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Copper maravedis

by Kent Ponterio

The first copper issues were struck during the reign of Charles & Johanna. Although the mint began operating in 1536, it did not begin striking coppers that year and the very first copper coins of Mexico were produced in 1542, following a viceregal order of 28 June, under the supervision of assayer Juan Gutiérrez. This first type is what is commonly referred to as the “Early Series”, and was struck for only about one year. Only two denominations were struck for circulation in the denominations of 2 and 4 Maravedis. The “Early Series” 2 Maravedis should be considered an extreme rarity. In nearly 20 years of researching this series I have only physically seen one piece and photos of a second. Hence an “Early Series” 2 Maravedis is a true prize for a collector to own. The “Early Series” 4 Maravedis, although quite scarce, are obtainable; however, they are seldom seen in high grade. Contemporary documents such as the “Tello de Sandoval Investigation” mention that smaller denomination coppers (1 Maravedi) were struck on a trial basis, but none are known to exist today.

1542 early 4 maravedis obverse1542 early 4 maravedis reverse

KM-2; Nesmith-Plate-XII#1; Cal-unlisted type. Early Series. 4 Maravedis. (Stack’s Bowers Baltimore Auction, Winter 2014, lot 391)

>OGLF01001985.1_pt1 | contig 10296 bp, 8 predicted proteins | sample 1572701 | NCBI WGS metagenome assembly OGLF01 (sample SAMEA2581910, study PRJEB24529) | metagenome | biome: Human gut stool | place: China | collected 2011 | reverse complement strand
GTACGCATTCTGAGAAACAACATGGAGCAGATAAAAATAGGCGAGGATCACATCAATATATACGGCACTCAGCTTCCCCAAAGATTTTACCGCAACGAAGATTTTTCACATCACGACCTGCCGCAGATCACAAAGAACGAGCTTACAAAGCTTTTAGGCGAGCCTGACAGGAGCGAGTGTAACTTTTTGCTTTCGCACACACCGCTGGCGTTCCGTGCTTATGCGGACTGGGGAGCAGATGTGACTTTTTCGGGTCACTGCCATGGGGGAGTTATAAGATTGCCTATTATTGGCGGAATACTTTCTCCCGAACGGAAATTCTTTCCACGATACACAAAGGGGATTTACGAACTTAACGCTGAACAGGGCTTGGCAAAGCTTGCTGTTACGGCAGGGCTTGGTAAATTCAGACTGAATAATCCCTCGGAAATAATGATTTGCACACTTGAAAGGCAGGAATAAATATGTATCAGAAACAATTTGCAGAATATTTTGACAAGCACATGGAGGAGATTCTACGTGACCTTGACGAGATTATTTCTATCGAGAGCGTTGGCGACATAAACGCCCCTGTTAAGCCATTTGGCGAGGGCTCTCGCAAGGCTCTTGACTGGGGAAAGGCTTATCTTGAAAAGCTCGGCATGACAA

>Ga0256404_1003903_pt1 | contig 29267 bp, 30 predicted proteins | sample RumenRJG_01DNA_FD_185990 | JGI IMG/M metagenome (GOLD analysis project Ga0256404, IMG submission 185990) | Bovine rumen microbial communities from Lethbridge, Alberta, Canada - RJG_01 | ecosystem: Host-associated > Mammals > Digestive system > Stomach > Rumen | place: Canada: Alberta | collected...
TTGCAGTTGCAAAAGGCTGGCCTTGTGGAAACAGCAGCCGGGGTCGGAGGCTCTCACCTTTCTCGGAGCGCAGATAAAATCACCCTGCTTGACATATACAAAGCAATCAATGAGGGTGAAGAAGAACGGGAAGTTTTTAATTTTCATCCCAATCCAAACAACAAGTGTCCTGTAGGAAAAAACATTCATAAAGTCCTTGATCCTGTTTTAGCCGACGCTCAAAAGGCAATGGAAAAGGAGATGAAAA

The second type of coppers issued under Charles & Johanna began production in 1542 when new equipment arrived from Spain. These are referred to as the “Late Series” and were only produced until 1543. Much like the “Early Series”, these are only found in the denominations of 2 Maravedis and 4 Maravedis. The “Late Series” 4 Maravedis are slightly scarce, yet rare in high grade, and the 2 Maravedis are rare.

1542 late 2 maravedis obverse1542 late 2 maravedis reverse

KM-1.3; Cal-type-133#206;. Late Series 2 Maravedis, (Stack’s Bowers Baltimore Auction, November 2015, lot 39317)

1542 late 4 maravedis obverse1542 late 4 maravedis reverse

KM-3.3; Nesmith-7; Cal-type-135#203c Late Series 4 Maravedis (Stack’s Bowers Baltimore Auction, November 2015, lot 39318)

On 6 March 1550, the Cabildo of Mexico City asked the Viceroy Mendoza to give the order to stop the manufacture of these coins since it caused arrogance, greed and laziness among the natives.